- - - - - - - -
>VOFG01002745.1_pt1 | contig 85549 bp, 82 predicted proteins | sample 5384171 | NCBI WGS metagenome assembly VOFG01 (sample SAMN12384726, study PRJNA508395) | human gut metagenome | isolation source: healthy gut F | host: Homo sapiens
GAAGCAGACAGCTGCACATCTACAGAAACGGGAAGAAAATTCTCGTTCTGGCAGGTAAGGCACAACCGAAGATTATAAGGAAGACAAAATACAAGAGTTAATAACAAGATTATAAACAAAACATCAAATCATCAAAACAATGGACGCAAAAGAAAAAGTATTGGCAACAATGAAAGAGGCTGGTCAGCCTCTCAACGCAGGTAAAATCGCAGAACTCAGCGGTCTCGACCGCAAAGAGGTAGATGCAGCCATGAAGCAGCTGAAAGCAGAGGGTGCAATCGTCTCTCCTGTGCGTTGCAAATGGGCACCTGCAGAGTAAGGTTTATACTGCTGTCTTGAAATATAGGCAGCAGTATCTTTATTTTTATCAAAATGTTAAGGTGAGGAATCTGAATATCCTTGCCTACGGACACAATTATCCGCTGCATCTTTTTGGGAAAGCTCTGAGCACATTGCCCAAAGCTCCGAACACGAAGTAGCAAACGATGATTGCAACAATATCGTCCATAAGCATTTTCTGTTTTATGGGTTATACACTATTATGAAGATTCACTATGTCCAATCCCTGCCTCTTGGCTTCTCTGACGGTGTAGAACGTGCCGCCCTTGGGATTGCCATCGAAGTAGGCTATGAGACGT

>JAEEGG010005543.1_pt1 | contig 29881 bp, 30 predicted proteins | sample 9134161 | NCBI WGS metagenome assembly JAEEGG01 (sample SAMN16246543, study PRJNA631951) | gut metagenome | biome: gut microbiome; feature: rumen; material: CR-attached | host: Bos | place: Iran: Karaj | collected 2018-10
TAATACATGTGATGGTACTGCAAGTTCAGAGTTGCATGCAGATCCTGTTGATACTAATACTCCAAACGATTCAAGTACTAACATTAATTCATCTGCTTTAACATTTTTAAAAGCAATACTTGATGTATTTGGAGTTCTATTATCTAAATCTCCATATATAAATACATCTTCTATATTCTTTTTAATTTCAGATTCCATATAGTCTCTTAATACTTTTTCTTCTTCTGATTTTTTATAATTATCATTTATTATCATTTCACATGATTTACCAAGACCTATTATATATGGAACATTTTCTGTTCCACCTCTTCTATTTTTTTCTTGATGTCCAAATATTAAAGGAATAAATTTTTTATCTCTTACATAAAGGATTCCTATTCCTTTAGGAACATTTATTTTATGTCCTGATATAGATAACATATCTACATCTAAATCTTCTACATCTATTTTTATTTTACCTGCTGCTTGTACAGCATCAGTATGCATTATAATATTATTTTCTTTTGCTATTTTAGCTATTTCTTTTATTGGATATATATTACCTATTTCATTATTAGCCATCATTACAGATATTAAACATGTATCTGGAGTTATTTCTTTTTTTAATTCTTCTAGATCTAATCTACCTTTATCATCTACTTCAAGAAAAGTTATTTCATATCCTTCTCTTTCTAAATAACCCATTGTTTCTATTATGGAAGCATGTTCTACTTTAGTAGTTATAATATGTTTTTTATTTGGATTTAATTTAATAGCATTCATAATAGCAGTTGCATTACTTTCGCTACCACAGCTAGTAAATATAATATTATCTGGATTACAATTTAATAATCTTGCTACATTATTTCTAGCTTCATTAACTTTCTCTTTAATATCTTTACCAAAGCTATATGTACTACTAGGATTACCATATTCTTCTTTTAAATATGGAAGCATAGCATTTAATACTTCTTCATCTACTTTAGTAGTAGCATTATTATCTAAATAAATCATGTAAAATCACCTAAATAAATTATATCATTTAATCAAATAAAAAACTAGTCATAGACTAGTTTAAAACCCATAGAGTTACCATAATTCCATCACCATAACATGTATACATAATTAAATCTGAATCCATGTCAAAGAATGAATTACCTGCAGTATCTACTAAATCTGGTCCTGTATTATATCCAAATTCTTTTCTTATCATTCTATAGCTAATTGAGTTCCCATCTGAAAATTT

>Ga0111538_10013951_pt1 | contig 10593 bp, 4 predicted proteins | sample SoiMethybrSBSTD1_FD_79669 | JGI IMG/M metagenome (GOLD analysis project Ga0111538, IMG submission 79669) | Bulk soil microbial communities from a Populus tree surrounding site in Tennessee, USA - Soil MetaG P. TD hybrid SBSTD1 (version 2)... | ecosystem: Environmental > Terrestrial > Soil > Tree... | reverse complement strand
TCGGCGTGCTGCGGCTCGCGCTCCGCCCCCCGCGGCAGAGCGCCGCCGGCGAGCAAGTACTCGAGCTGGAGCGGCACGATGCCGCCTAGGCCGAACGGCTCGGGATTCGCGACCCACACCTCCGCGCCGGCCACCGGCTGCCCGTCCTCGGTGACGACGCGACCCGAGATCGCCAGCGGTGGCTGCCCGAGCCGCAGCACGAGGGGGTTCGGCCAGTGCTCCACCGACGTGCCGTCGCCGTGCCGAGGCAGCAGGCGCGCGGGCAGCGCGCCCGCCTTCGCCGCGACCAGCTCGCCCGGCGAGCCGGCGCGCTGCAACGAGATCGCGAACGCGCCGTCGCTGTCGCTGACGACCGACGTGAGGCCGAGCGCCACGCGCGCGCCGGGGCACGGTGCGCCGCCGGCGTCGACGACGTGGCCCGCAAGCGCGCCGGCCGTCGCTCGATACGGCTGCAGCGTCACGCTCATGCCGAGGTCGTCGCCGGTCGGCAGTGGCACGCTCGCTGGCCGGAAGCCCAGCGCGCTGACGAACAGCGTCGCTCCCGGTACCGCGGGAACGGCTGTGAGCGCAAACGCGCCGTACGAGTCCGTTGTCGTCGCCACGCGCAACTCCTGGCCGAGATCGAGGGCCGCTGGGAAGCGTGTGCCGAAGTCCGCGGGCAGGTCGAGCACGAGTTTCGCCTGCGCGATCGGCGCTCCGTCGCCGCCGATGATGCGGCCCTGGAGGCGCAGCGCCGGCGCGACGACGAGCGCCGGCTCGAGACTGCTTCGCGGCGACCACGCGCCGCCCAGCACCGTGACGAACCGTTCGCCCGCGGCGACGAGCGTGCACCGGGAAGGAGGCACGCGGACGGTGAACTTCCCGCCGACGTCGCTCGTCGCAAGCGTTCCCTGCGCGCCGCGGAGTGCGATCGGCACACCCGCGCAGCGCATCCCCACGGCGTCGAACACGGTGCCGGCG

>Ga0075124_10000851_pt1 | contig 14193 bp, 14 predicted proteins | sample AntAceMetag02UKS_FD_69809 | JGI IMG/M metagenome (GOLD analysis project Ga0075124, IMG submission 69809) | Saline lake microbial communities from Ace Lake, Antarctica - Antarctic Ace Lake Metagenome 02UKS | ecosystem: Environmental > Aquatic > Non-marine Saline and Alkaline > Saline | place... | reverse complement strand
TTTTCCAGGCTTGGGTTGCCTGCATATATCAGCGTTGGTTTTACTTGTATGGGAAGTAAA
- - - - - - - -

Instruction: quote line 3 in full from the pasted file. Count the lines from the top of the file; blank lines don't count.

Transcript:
>JAEEGG010005543.1_pt1 | contig 29881 bp, 30 predicted proteins | sample 9134161 | NCBI WGS metagenome assembly JAEEGG01 (sample SAMN16246543, study PRJNA631951) | gut metagenome | biome: gut microbiome; feature: rumen; material: CR-attached | host: Bos | place: Iran: Karaj | collected 2018-10